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Lysostaphin is a natural enzyme that functions as an antibacterial against staphylococcal infections including Staphylococcal aureus and Staphylococcal epidermidis. It is effective against combating these infections because it attacks the bacterial cellular wall of staphylococci, and is capable of destroying the bacterium within minutes. Staphylococcal aureus infections, particularly MRSA (methicillin-resistant Staphylococcal aureus), are a continuing concern within healthcare settings. This is because they are responsible for a large portion of infections which arise from implantable devices such as catheters, which act to provide a pathway for MRSA to travel into the body. While anyone may contract a staphylococcal infection, they are of particular concern within certain groups such as those residing in nursing homes. The elderly population is generally at higher risk due to their vulnerable state and weakened immune systems. Contraction of such infections not only lead to skin infections, but when the bacteria enters the bloodstream, it may spread into other organs, infecting them, and may also lead to sepsis, pneumonia, and other severe complications including death.

MRSA bacterial cells are capable of forming a community of bacterial cells, known as biofilms, on medical devices and damaged tissue, thereby surviving and spreading infection. Unfortunately, the biofilms that form on such devices are generally antibiotic resistant, and it becomes increasingly difficult to treat the infection. As a result, the device will either have to be removed or replaced via surgery, and the patient will require an intensive antibiotic treatment plan. However, subjecting the patient to this type of invasive procedure heightens their risk for further complications. Additionally, despite this course of action, infection reoccurrence is still relatively high due to the increasing antibiotic-resistant nature of the bacterium. Therefore, lysostaphin has been studied and considered as an alternative anti-staphylococcal treatment. This is because lysostaphin has been known to effectively destroy staphylococcal bacterial cells, and has been demonstrated to be particularly effective against MRSA.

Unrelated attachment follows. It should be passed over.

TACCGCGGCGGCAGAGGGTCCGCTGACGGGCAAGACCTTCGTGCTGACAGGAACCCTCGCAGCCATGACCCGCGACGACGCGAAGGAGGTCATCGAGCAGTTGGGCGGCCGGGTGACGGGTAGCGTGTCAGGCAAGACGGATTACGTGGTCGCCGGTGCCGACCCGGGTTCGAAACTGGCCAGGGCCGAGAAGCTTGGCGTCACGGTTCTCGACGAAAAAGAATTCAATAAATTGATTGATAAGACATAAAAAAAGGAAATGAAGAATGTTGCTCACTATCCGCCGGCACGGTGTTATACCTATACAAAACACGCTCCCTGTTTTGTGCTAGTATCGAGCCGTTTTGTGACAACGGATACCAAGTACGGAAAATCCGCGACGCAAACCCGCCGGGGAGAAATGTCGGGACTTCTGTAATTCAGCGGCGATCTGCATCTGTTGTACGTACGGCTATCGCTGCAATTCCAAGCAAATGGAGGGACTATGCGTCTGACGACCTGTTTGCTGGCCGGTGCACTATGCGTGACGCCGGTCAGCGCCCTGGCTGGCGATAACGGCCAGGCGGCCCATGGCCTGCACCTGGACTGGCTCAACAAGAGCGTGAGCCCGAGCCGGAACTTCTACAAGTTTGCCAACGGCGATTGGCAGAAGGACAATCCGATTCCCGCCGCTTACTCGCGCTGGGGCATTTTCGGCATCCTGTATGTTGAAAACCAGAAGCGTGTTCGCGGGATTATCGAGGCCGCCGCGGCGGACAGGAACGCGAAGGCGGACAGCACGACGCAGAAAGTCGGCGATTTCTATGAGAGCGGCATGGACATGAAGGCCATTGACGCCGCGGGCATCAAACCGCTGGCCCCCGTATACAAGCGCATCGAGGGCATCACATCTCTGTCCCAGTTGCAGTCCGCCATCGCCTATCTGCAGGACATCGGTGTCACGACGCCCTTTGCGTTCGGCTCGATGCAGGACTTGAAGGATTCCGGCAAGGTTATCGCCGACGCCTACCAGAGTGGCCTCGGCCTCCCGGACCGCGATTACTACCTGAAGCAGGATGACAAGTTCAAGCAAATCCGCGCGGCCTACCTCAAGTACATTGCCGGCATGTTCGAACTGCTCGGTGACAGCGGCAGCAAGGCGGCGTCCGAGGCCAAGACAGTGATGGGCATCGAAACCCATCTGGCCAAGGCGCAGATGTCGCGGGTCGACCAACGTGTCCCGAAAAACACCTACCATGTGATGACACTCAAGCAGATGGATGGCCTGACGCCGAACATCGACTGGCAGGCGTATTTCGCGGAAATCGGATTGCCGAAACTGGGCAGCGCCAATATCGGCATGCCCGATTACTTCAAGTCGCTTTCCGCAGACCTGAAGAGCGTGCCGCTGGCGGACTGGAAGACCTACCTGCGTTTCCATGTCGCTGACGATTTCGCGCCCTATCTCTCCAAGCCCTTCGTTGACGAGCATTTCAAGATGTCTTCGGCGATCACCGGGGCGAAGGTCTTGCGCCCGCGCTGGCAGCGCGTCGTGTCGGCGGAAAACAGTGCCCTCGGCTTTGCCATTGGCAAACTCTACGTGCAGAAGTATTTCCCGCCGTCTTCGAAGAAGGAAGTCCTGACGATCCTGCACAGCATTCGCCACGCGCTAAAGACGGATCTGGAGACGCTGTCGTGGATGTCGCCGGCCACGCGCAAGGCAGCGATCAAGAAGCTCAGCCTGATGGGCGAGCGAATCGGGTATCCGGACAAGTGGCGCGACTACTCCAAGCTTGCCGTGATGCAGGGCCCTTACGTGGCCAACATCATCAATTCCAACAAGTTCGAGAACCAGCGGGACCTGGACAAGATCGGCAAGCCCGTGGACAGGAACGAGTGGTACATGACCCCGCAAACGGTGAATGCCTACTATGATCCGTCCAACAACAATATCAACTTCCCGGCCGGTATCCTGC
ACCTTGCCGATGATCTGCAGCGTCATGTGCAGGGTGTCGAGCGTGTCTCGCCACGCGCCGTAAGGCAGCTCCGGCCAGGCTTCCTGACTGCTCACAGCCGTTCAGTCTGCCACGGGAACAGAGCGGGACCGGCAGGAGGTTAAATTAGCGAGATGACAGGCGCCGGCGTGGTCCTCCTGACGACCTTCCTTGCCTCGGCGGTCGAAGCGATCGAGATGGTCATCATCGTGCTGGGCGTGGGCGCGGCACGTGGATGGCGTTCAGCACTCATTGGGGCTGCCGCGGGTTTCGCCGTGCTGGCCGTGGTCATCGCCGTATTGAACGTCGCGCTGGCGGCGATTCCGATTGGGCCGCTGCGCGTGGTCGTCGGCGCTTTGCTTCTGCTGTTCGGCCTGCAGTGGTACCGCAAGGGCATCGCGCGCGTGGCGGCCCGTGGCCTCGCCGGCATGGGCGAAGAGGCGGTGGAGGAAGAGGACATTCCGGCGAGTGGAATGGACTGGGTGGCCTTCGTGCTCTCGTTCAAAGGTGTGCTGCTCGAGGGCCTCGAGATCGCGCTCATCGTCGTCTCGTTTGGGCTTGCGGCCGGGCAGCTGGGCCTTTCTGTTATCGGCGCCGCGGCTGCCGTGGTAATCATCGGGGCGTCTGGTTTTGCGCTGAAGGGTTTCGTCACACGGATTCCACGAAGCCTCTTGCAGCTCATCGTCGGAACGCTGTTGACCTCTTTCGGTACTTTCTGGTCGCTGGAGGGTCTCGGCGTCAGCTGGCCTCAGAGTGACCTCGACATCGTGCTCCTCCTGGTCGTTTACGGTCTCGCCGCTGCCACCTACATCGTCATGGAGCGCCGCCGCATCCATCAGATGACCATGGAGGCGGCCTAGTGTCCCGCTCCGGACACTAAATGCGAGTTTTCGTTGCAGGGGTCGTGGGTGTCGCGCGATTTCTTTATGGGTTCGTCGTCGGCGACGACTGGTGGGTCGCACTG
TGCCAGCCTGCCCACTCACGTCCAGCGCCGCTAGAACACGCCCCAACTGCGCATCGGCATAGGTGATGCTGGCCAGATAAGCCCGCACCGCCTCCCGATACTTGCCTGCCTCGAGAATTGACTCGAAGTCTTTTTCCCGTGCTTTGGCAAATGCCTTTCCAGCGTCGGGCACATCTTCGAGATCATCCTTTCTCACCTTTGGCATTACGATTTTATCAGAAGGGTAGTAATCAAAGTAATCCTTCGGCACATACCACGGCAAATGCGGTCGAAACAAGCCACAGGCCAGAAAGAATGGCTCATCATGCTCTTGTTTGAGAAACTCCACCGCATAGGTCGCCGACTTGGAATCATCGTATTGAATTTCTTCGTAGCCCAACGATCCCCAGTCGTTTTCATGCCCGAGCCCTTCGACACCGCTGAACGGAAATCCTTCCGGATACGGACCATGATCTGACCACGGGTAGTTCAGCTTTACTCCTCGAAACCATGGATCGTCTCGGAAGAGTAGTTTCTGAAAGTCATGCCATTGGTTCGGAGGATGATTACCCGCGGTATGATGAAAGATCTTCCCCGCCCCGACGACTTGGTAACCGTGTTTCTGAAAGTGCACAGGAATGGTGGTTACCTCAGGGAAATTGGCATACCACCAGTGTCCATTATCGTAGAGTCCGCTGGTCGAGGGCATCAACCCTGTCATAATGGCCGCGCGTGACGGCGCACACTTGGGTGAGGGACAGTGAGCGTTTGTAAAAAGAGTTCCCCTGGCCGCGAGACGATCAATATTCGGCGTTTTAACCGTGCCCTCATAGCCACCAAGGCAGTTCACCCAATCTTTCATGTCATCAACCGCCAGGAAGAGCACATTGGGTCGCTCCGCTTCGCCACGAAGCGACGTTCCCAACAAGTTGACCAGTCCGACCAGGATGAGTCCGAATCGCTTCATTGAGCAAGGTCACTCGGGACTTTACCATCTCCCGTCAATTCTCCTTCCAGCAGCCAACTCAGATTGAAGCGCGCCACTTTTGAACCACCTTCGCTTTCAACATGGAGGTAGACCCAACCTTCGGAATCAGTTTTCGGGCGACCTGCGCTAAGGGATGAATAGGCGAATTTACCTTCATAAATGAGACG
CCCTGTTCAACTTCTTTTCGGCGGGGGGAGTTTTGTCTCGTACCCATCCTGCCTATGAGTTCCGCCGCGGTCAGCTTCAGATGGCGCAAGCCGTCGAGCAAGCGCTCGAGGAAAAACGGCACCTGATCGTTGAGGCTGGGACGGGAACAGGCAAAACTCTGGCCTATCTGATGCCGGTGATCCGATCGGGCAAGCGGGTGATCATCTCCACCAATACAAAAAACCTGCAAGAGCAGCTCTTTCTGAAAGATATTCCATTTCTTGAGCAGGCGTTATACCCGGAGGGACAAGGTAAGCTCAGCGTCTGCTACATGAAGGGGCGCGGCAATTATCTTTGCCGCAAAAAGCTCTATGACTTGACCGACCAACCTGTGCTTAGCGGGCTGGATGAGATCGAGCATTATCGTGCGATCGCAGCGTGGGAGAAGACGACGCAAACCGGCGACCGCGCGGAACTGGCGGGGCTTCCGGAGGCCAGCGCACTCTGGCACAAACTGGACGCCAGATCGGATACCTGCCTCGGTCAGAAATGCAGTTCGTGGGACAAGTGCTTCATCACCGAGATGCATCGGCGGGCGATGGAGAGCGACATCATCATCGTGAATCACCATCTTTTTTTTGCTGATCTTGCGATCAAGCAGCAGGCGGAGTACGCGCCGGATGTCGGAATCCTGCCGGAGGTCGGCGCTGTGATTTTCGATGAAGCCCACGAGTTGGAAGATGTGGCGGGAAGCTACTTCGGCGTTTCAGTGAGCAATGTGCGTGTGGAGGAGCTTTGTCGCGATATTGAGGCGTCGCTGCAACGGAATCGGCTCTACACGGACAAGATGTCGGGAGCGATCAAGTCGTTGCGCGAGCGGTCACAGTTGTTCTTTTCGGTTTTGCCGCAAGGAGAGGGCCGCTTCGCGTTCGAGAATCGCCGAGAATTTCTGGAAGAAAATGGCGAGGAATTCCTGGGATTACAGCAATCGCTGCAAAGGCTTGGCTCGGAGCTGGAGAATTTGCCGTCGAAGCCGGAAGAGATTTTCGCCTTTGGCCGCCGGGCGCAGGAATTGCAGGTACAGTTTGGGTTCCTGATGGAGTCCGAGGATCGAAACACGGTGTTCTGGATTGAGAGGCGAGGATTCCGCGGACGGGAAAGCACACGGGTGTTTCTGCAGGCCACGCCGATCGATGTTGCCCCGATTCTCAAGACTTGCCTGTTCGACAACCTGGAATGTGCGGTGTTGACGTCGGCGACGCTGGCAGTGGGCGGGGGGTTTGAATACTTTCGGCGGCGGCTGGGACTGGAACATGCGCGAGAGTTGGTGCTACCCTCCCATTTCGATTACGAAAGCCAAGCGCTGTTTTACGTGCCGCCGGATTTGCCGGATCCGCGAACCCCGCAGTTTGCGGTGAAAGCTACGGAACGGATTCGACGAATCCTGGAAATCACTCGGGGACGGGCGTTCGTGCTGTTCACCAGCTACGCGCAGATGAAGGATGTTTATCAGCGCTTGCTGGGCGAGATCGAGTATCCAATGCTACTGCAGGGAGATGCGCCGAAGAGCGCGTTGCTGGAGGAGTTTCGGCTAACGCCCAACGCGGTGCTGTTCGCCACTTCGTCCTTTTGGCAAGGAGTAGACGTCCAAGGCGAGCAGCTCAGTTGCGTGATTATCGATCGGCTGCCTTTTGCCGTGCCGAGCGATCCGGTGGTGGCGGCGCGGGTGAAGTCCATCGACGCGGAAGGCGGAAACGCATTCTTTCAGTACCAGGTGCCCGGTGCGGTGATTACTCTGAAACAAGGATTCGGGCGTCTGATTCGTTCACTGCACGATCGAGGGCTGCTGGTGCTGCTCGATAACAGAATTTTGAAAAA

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All elderly individuals residing in nursing homes are highly susceptible to healthcare-associated infections (HAIs), a significant cause of fatalities and needless suffering. Common healthcare-associated infections include urinary tract infections, skin infections such as pressure ulcers, pneumonia, influenza, scabies, and methicillin-resistant Staphylococcus aureus (MRSA). These infections are known as healthcare-associated infections (HAIs) because they are typically acquired by patients who are receiving treatment for an initial ailment while at a healthcare setting, such as a nursing home, urgent care center, or hospital.

According to the Centers for Disease Control and Prevention (CDC), about 1 in every 20 hospitalized patients will acquire a healthcare-associated infection during their stay. These patients, particularly those who are elderly, are already in a much weakened clinical condition. Therefore, they are at a higher risk of contracting an HAI resulting in complications and even death. Thus, it is extremely important that these patients receive high-quality and safe care within these facilities. Caretakers must be aware of an elderly patient’s susceptibility to HAIs and therefore should take preventative measures to protect against them.

Generally, when an HAI is detected, the cause of the infection must be identified by healthcare providers. After, they will need to assess which antibiotic treatment, duration, and dosage will be proper in an individual patient’s case. However, caretakers should not rely on antibiotics to fix the problem. Rather, they should first implement preventative practices to avoid the infection from arising in the first place, as many of these infections are preventable.